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March 2013

some more leftovers:

Filed under
News
  • Firefox gets Unreal Engine 3 support - video
  • New Racing Game for Linux
  • Two from icculus now on Steam
  • Ubuntu Powered Promo Booth? You Bet
  • Heavily-Upgraded Postal Hits Steam
  • User Interaction with Ubuntu Components
  • Full Circle Magazine Issue 71
  • Predictably non-persistent names
  • Humble Troubles Again, more platform specific bundles
  • Open Source Software Bill of Materials, What are They Good For?
  • ZFS On Linux Is Now Set For "Wide Scale Deployment"
  • Experimental Compiz, Unity Work Continues
  • Monitor ‘Zeitgeist’ Logging Activities in Ubuntu using ‘Zeitgeist Explorer’
  • Serious Sam 3: BFE for Linux Gets Big Patch
  • Ubuntu End of Life
  • Smart Scopes Not Coming In 13.04

some leftovers:

Filed under
News
  • Playing w/ My Conky
  • Snappy, a cool media player with a Clutter interface
  • How to use anacrontab to schedule tasks
  • Why Wayland & Weston Were Forked
  • Indexing preferences in GNOME 3.8
  • Kali Linux ISO: Build a custom KDE image
  • Debian 6.0.7 (squeeze) Screenshots
  • Say Hi to J065514.3+540858
  • Distillation of KDE Git Issue
  • Are you a senior KDE developer? Join openSUSE
  • MailMerge on free Offices
  • The Linux Desktop Mess
  • Luminosity of Free Software, Episode 9
  • FLOSS Weekly 246
  • Linux Outlaws 304 – Hummusgate

Return to Root: How to Get Started With Debian

Filed under
Linux
HowTos

linux.com: Debian comes in four flavors: Stable, Testing, Unstable, and Experimental. Packages start out in Experimental, and migrate down through Unstable, Testing, and finally land in Stable.

SolidRun CuBox Review – A Tiny PC

Filed under
Linux
Hardware

linuxuser.co.uk: The CuBox, announced in December 2011, has been slow in coming to the UK, but is finally available through compact computing specialist New IT. Has it been worth the wait?

Review: Pardus 2013 KDE

Filed under
Linux

dasublogbyprashanth.blogspot: My spring break is coming to an end (I only have 1.5 more days), so I figured it might be nice to do another review while I still can. Today I'm reviewing Pardus 2013.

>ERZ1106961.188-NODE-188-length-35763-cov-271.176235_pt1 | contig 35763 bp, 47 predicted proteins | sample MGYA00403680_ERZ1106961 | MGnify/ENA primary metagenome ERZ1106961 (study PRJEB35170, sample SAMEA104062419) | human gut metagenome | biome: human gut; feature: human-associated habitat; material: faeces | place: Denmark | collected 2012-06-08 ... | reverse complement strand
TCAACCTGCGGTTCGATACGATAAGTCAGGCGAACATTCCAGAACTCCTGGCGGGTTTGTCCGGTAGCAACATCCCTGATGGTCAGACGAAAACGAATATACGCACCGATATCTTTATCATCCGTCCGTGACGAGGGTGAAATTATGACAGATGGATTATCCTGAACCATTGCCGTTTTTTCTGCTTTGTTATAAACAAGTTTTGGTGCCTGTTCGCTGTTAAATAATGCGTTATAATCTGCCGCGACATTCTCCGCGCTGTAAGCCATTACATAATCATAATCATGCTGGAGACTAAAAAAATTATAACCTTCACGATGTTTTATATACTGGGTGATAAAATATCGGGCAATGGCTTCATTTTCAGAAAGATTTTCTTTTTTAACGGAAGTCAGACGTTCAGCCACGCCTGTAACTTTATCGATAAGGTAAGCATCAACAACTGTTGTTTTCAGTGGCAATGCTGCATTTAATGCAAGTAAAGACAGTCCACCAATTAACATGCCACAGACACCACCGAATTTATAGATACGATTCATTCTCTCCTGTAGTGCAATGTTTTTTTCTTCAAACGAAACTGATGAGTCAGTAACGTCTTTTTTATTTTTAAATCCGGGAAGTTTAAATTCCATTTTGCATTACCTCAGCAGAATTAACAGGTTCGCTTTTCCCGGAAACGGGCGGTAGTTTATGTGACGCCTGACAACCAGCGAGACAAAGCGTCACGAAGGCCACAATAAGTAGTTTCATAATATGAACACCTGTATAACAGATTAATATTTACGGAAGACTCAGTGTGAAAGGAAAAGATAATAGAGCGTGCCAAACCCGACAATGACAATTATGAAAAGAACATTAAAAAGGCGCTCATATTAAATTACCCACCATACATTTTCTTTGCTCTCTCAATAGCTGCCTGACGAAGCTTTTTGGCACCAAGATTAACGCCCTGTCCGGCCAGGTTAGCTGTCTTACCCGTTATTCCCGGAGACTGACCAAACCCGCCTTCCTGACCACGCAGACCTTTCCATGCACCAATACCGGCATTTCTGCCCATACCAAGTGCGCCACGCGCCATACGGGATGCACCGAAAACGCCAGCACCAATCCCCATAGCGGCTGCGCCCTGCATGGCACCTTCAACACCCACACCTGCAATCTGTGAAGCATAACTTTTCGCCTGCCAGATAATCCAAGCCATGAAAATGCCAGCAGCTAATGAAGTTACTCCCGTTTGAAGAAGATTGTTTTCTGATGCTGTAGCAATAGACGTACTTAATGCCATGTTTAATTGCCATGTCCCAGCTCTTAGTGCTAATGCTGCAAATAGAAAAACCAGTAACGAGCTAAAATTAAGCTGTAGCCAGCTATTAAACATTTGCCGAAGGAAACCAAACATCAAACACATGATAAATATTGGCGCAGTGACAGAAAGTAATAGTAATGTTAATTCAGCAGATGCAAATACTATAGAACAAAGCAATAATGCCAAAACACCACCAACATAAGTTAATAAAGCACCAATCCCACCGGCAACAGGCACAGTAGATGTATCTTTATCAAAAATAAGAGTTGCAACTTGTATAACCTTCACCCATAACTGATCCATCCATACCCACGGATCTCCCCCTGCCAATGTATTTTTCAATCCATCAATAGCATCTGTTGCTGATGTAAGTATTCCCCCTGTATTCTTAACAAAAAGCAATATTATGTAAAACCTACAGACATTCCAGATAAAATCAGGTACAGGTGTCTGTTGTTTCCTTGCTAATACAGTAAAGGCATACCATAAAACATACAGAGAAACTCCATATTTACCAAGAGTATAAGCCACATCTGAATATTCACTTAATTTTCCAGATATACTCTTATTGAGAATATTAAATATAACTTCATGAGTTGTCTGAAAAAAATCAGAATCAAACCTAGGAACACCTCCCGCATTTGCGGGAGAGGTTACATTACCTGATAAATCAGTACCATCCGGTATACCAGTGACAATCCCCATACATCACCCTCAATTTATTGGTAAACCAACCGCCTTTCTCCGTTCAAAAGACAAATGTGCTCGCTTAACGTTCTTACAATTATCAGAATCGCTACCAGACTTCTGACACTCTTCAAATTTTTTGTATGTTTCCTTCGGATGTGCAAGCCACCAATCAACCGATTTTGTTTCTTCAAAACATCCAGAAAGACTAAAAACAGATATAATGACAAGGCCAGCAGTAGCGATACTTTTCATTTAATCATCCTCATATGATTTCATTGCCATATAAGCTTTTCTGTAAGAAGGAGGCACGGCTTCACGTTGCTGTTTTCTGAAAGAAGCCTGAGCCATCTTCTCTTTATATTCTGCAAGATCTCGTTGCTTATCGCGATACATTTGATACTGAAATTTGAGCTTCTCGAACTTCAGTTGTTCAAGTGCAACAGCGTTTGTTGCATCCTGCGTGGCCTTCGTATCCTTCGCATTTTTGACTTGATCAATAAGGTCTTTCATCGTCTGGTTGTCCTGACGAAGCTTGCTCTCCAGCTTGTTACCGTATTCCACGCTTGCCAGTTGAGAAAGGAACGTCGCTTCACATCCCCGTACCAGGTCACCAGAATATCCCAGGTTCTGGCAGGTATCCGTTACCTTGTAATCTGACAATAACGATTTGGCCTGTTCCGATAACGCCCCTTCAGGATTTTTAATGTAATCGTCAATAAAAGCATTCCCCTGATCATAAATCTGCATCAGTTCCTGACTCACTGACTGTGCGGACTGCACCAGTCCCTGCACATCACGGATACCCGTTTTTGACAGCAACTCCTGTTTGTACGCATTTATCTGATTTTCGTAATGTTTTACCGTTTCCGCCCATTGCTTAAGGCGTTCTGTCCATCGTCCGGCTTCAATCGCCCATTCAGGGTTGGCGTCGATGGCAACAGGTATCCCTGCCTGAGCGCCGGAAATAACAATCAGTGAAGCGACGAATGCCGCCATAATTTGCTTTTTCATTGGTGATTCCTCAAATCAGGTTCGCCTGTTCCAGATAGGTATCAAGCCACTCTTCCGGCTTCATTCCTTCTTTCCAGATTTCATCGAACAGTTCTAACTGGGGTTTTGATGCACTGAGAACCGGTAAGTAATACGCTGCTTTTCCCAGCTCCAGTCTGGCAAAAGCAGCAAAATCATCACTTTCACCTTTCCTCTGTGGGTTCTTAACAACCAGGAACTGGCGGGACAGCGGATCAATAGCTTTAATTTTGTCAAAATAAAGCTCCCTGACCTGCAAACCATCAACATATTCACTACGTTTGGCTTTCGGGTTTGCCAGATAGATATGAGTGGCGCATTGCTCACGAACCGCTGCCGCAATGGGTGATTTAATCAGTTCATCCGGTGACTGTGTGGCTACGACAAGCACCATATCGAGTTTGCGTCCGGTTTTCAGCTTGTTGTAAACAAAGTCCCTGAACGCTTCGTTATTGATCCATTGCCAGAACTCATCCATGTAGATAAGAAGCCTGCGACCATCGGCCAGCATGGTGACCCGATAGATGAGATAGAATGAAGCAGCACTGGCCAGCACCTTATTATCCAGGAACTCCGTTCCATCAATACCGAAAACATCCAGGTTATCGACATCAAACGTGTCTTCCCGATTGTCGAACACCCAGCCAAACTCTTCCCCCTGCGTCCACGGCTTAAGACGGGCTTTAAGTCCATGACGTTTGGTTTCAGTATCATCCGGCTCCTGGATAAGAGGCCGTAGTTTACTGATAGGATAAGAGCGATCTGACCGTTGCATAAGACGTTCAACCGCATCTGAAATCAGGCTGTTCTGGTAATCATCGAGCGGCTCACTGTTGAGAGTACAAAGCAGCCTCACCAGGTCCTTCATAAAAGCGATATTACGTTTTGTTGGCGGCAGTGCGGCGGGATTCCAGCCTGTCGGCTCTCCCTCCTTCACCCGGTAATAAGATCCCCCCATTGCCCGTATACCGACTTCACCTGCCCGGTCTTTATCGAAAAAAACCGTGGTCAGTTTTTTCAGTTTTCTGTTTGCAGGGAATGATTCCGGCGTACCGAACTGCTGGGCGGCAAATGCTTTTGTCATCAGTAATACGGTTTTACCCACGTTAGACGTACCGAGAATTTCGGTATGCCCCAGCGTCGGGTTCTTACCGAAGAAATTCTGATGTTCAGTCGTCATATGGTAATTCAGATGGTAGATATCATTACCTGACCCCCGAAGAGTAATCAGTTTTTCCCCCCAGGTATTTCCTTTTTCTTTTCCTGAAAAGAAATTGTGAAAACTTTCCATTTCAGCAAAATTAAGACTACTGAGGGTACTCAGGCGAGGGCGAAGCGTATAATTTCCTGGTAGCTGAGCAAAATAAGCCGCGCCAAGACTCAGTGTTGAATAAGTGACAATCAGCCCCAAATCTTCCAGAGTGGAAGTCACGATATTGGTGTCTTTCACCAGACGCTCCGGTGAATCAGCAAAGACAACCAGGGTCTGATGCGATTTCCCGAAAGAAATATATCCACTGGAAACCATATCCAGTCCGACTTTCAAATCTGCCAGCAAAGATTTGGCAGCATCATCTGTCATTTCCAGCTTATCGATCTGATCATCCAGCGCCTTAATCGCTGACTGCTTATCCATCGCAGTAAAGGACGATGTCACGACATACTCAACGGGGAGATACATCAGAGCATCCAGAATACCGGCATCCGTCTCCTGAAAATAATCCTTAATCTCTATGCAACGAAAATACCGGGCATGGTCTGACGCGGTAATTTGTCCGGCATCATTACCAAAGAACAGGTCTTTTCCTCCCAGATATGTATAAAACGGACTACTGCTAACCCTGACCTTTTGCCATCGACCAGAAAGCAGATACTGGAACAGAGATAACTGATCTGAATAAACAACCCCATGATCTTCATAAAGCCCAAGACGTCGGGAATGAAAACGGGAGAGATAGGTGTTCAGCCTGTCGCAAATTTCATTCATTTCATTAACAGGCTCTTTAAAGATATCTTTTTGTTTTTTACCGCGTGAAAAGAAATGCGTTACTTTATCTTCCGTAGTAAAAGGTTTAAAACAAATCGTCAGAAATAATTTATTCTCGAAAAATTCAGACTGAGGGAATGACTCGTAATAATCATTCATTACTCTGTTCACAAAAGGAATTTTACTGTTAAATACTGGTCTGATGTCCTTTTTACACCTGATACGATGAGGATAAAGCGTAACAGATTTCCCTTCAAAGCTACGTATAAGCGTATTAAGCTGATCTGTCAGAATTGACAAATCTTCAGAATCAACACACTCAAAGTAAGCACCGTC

some odds & ends:

Filed under
News
  • Google's New Open Source Patent Pledge: We Won't Sue Unless Attacked First
  • Migrating to LibreOffice? Here's Help
  • Migration to Document Freedom Isn't As Easy As It Seems
  • Why Did Wall Street Let Red Hat Off the Hook?
  • Red Hat CEO: Employees 'Often Call Me An Idiot To My Face'
  • RIT receives donation from Red Hat, Inc
  • Meet the GIMP: Episode 189: Currywurst for Beginners
  • Power to the Raspberry PI
  • Speedy Synapse Fires Up Searches and Launches
  • Microsoft Windows 8 UEFI Secure Boot complaint: The case for and against
  • Matthew Garrett: Secure Boot and Restricted Boot
  • Systemd 199 Has Its Own D-Bus Client Library
  • GNOME 3.8 Release Announcement
  • LibrePlanet 2013 T-Shirts

The Two Faces of Linux

Filed under
Linux
  • The Two Faces of Linux - Robust Server versus Stagnant Desktop Market Shares
  • ArchLinux Decided To Move To MariaDB
  • Red Hat Earnings Said Not As Bad As First Seemed
  • Red Hat, Rackspace win early dismissal of Uniloc patent suit
  • calamariOS, Huh, What?
  • MariaDB is conquering the “desktop” distributions
  • DistroRank Weekly rankings posted
  • Pardus 2013 Is Here
  • The GRUB Battle Again: Getting Mageia to Coexist with AntiX
  • My last comment on "Linux" vs "GNU/Linux"
  • DreamWorks Uses GNU/Linux For Workstations And Servers
  • What is going on for Kali Linux (Full Version)?
  • HOWTO : Pentoo 2013.0 RC1.1 on ASUS Sabertooth X79
  • The Croods was made with the help of Linux
  • Netflix: Still no plans for Linux support

asciiquarium: Cheaper and cleaner than the real thing

Filed under
Software
HowTos